Scientists discover first active methane leak from the sea bed in Antarctica

The seepage of the methane was first discovered in 2011 by a team of divers but studies on the site began only in 2016.


The main constituent of natural gas - methane - is one of the most harmful greenhouse gases. By trapping heat, this short-lived pollutant significantly contributes to the global climate crisis. Scientists have discovered the first active seepage of methane into the atmosphere from the ocean floor and it is a matter of grave concern.

The findings were published in a peer-reviewed journal called the 'Proceedings of the Royal Society B' on Wednesday, 22 July 2020.

 Scientists discover first active methane leak from the sea bed in Antarctica

Map of Antarctica that shows the Ross sea. image credit: Wikipedia

Methane can leak into the atmosphere from various natural and man-made sources like fossil fuels, wetlands, gas hydrates under the sea bed and rice paddy fields. A large amount of the gas remains stored under the oceans and Antarctica is estimated to contain nearly a quarter of the total marine methane.

Researchers have found the active methane leak seeping from the floor of Ross Sea in Antarctica. Although there exist certain microbes which can consume the gas before it reaches the atmosphere, only a small number had arrived at the spot, especially after five years.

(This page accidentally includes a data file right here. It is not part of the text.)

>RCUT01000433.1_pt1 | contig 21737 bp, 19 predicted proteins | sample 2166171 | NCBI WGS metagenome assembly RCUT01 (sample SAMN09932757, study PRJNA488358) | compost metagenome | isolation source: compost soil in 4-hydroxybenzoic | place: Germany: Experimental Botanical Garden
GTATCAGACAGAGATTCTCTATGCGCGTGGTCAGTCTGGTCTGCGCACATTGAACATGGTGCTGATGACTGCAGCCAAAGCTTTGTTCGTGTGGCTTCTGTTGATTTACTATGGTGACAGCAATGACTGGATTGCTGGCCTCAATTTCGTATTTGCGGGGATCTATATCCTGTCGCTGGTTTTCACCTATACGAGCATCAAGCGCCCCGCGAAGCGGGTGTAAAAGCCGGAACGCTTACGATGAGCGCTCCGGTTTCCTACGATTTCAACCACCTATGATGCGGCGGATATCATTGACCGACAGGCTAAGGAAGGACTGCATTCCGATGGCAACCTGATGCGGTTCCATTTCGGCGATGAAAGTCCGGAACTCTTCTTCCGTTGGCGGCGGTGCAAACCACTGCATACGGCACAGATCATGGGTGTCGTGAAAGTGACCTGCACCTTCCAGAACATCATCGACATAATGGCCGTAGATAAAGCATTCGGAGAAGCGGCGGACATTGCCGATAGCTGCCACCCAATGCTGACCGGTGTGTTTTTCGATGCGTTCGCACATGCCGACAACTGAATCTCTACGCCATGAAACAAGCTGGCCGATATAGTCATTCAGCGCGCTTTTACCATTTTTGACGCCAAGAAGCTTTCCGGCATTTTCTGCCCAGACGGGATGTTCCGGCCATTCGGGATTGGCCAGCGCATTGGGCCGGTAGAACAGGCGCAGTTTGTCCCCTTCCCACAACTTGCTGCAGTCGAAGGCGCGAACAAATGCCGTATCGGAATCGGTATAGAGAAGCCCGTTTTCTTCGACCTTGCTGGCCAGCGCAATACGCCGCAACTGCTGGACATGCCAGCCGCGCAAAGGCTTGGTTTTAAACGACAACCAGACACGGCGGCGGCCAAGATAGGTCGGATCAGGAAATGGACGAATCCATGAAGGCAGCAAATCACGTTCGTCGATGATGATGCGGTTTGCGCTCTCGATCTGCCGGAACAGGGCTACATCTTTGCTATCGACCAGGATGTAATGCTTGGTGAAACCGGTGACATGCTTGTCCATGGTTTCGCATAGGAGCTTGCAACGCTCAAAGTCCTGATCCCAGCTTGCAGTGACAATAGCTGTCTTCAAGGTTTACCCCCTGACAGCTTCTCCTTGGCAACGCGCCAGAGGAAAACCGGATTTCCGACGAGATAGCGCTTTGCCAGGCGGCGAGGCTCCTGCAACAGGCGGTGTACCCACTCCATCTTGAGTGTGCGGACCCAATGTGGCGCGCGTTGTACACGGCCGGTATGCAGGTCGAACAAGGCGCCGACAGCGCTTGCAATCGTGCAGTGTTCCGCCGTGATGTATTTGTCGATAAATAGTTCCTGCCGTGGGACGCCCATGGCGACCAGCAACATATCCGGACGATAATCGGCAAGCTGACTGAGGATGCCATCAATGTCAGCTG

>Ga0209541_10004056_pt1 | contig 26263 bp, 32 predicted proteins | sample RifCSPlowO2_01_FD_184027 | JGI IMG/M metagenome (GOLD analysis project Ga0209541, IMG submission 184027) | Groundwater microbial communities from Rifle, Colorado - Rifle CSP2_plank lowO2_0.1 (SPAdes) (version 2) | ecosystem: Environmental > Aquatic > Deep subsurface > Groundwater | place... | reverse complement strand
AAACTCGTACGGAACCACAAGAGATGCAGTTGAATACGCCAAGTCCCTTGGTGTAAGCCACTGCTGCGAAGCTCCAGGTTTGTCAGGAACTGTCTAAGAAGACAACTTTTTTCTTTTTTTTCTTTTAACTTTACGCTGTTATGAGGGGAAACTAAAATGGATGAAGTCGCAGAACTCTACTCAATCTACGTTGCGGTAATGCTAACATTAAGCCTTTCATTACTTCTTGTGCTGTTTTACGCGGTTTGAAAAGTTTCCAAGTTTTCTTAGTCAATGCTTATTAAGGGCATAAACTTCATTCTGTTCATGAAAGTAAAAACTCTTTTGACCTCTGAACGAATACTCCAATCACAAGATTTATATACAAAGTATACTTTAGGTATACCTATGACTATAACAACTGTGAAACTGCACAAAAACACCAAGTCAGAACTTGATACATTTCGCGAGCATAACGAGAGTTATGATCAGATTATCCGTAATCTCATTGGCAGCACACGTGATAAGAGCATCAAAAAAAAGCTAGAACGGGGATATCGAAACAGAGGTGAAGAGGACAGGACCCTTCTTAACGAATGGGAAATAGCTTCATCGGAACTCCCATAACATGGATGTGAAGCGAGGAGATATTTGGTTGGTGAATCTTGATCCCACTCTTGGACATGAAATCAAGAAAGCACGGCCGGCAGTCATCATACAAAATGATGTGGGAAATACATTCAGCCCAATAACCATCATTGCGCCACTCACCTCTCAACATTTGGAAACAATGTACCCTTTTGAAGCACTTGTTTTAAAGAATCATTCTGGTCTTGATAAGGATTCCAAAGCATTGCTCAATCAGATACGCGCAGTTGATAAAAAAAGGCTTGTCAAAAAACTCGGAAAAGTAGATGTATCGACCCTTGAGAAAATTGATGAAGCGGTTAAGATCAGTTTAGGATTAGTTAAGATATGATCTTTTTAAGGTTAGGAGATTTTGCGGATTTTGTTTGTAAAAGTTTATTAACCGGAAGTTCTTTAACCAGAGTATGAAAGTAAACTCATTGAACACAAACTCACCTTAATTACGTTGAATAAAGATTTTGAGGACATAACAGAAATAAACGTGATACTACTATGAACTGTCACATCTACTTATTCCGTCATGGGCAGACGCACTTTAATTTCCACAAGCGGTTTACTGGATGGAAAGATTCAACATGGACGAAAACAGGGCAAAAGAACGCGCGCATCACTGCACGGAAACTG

The seepage of the methane was first discovered in 2011 by a team of divers but studies on the site began only in 2016. The seepage of the methane, as well as the cause of it, is a mystery

Dr Andrew Thurber, an oceanographer at Oregon State University, US, led the study and spoke to The Guardian on the discovery. He said “It is not good news. It took more than five years for the microbes to begin to show up and even then there was still methane rapidly escaping from the seafloor.”

“The methane cycle is absolutely something that we as a society need to be concerned about,” he added. “I find it incredibly concerning.”

The release of methane from frozen underwater pockets can mean that the impact of global heating has become “unstoppable”. There is a chance that the gas had started leaking due to the ocean getting heated. But the mystery lies in the fact that the Ross Sea is yet to “warm significantly”.


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